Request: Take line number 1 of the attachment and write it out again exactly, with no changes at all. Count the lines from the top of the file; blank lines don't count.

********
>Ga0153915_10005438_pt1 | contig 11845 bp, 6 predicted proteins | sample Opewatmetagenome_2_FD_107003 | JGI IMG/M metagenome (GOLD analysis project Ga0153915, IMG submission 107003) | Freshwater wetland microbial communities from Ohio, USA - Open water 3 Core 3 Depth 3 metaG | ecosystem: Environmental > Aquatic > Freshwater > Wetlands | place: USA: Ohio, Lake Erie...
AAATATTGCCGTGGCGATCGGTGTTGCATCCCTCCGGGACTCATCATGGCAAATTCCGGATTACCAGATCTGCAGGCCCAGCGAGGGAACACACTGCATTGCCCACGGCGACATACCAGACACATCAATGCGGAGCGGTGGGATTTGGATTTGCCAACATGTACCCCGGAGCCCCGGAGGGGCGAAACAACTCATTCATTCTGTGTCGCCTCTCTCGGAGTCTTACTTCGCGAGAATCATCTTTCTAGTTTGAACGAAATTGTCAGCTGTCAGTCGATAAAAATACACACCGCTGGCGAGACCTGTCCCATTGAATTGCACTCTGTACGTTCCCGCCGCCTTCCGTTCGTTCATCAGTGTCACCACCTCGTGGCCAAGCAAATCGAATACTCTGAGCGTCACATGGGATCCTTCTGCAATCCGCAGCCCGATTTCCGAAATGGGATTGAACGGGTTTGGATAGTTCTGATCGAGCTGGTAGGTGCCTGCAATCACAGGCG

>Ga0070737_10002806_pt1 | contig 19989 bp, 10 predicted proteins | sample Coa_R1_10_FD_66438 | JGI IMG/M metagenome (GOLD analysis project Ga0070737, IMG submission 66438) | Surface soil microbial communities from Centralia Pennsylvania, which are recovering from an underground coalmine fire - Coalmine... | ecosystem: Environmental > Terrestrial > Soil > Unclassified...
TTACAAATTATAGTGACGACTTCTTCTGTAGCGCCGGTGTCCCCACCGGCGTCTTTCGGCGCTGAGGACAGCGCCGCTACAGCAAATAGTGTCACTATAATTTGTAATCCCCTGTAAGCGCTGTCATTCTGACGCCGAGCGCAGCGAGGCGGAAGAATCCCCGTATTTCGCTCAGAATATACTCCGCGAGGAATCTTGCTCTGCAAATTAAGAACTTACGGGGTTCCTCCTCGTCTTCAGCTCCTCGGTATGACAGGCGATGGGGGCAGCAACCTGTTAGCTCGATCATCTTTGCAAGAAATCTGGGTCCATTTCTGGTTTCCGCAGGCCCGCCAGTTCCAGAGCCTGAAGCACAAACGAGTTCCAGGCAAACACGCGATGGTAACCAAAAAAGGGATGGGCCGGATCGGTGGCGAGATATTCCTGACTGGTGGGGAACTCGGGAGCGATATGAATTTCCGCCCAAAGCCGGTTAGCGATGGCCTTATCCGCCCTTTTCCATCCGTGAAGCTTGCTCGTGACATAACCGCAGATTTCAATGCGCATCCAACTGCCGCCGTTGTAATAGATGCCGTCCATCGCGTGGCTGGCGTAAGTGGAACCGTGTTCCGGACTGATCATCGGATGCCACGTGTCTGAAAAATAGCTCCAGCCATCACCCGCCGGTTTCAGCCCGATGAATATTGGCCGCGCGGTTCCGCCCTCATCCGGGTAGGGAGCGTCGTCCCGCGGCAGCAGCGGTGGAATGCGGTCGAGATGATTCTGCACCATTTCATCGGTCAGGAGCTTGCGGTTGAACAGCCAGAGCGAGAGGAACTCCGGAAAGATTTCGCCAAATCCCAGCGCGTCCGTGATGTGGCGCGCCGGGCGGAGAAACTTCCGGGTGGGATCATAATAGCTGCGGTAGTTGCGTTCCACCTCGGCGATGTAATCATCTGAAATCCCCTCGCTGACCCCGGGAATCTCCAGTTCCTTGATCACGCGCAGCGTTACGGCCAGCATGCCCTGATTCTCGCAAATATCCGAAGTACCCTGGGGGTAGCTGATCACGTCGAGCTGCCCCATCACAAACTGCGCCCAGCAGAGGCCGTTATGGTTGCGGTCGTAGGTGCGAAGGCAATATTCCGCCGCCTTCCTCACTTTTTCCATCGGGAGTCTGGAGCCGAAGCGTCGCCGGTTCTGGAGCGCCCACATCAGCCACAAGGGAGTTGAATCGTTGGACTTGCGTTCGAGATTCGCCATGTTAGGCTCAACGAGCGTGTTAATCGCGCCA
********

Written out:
>Ga0153915_10005438_pt1 | contig 11845 bp, 6 predicted proteins | sample Opewatmetagenome_2_FD_107003 | JGI IMG/M metagenome (GOLD analysis project Ga0153915, IMG submission 107003) | Freshwater wetland microbial communities from Ohio, USA - Open water 3 Core 3 Depth 3 metaG | ecosystem: Environmental > Aquatic > Freshwater > Wetlands | place: USA: Ohio, Lake Erie...